Ancient Prosody: That Old Presidential Pursuit

Thomas Jefferson, Thoughts on English Prosody:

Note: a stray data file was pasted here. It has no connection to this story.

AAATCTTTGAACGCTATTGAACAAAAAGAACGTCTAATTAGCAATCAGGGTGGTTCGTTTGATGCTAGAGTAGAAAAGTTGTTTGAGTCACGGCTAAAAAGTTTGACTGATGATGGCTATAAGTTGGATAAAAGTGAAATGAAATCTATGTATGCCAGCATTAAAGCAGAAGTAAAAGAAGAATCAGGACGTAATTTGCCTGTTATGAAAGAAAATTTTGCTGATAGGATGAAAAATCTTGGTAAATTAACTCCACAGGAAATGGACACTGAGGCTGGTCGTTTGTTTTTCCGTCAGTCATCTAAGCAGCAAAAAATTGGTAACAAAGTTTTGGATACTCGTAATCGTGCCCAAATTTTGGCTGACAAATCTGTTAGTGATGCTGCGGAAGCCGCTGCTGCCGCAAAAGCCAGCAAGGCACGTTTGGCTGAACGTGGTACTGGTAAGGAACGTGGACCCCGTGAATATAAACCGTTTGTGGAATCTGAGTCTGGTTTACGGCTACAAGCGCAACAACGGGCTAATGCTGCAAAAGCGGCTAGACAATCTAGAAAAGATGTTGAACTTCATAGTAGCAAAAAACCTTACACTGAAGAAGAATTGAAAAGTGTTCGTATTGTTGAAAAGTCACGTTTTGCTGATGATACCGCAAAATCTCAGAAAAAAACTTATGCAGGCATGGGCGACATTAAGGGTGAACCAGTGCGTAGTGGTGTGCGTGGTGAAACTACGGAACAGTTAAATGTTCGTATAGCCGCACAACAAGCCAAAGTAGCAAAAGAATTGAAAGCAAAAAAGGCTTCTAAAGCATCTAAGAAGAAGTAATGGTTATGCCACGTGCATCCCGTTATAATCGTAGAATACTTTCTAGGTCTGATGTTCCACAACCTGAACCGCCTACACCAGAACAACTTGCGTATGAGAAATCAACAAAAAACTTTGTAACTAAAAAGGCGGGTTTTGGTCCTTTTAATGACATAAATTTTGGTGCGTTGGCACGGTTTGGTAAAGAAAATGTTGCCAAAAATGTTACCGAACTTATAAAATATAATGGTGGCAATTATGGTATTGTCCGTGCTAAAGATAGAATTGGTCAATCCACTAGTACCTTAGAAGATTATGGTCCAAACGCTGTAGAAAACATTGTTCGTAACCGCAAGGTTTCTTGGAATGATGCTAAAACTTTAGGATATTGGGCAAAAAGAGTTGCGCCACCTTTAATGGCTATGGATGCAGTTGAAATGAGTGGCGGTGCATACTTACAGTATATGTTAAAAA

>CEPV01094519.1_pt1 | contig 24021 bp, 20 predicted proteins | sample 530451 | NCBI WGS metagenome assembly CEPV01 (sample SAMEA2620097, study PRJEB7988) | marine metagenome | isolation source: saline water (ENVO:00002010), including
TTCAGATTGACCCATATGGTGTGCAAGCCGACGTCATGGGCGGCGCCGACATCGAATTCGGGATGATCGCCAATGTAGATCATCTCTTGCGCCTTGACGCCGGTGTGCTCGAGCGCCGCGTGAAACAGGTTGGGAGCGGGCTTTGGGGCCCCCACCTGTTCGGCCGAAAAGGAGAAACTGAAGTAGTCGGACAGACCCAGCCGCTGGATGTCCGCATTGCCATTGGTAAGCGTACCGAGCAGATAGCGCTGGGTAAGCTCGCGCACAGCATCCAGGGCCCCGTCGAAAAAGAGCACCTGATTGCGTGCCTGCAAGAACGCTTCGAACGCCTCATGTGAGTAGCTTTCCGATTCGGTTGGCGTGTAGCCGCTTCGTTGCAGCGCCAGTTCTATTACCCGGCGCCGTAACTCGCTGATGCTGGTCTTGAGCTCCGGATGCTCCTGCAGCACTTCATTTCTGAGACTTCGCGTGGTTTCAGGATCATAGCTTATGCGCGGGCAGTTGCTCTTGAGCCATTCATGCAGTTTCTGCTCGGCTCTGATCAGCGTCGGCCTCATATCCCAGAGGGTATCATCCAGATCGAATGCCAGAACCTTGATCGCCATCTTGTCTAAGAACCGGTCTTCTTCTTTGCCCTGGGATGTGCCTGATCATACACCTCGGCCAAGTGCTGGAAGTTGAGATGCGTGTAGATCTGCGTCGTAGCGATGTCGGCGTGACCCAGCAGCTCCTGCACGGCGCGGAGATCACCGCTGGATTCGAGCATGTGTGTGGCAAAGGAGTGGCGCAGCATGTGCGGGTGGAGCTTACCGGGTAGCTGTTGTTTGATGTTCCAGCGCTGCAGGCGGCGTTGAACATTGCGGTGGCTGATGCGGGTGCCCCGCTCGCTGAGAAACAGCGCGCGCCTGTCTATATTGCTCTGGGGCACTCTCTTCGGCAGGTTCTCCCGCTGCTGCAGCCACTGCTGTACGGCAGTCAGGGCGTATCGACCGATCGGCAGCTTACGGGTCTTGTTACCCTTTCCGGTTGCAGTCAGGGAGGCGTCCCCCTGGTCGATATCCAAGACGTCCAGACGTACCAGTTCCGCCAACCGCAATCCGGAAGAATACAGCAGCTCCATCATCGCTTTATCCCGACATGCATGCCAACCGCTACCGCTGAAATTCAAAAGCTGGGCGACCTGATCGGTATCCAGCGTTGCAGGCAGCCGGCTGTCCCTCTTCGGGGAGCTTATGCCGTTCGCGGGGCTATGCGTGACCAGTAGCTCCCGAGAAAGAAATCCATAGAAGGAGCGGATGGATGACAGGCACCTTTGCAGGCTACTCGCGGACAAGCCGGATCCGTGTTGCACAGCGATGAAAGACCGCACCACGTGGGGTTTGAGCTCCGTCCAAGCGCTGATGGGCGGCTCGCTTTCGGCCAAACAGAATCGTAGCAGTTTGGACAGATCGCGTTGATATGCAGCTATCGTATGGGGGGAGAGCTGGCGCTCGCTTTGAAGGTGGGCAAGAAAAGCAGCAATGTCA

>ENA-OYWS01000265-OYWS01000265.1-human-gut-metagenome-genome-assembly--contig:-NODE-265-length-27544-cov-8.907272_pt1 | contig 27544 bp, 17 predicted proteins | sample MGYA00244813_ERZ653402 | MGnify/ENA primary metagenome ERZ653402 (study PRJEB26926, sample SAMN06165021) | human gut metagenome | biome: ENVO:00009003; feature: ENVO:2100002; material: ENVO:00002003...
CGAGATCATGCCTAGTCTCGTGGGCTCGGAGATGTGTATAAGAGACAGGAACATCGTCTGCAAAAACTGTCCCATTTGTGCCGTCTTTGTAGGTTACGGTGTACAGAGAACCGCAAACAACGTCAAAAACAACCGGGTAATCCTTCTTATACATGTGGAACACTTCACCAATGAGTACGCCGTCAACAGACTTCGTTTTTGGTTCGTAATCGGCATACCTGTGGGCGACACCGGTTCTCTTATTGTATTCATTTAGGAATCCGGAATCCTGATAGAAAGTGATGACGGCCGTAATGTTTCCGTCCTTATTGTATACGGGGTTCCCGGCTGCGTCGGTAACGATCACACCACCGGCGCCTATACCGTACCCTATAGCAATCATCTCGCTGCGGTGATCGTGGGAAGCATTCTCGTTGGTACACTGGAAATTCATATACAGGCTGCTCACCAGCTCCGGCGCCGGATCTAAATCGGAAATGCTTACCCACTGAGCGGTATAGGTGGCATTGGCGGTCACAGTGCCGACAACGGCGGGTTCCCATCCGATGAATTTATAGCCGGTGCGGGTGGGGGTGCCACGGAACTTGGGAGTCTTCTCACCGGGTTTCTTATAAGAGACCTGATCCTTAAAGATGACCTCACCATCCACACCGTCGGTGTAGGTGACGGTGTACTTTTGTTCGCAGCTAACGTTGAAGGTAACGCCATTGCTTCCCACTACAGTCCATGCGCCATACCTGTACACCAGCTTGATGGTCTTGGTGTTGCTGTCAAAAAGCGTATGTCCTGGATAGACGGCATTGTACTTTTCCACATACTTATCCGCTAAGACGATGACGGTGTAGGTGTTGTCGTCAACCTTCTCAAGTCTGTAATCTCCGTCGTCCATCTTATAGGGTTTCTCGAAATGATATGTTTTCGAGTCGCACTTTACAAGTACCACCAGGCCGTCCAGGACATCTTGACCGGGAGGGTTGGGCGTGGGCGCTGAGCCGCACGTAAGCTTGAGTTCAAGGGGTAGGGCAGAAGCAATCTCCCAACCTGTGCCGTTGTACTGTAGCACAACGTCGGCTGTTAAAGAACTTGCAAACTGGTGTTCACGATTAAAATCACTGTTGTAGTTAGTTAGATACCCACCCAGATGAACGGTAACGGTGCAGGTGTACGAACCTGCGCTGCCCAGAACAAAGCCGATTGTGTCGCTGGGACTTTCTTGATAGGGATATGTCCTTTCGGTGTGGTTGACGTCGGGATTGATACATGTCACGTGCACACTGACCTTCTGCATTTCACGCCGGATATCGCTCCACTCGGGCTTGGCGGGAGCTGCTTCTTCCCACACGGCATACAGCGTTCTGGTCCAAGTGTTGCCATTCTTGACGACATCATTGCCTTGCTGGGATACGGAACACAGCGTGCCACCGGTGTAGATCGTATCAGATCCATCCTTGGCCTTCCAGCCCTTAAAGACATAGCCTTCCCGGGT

“It is for foreigners principally that Prosody is necessary; not knowing the accustomed measures of words, they require the aid of rules to teach them those measures and to enable them to read verse so as to make themselves or others sensible of its music. I suppose that the system of rules or exceptions which constitutes Greek and Latin prosody, as shown with us, was unknown to those nations, and that it has been invented by moderns to whom those languages were foreign. I do not mean to affirm this, however, because you have not searched into the history of this art, nor am I at present in a situation which admits of that search. By industrious examination of the Greek and Latin verse it has been found that pronouncing certain combinations of vowels and consonants long, and certain others short, the actual arrangement of those long and short syllables, as found in their verse, constitutes a rhythm which is regular and pleasing to the ear, and that pronouncing them with any other measures, the run is unpleasing, and ceases to produce the effect of verse. Hence it is concluded and rationally enough that the Greeks and Romans pronounced those syllables long or short in reading their verse and as we observe in modern languages that the syllables of words have the same measures both in verse and prose, we ought to conclude that they had the same also in those ancient languages, and that we must lengthen or shorten in their prose the same syllables which we lengthen or shorten in their verse, Thus, if I meet with the word praeteritos in Latin prose and want to know how the Romans pronounced it, I search for it and find it in the line of Virgil, ‘O mihi praeteritos referat si Jupiter annos!’ where it is evident that prae is long and te short in direct opposition to the pronunciation which we often hear. The length allowed to a syllable is called its quantity, and hence we say that the Greek and Latin languages are to be pronounced according to quantity.”

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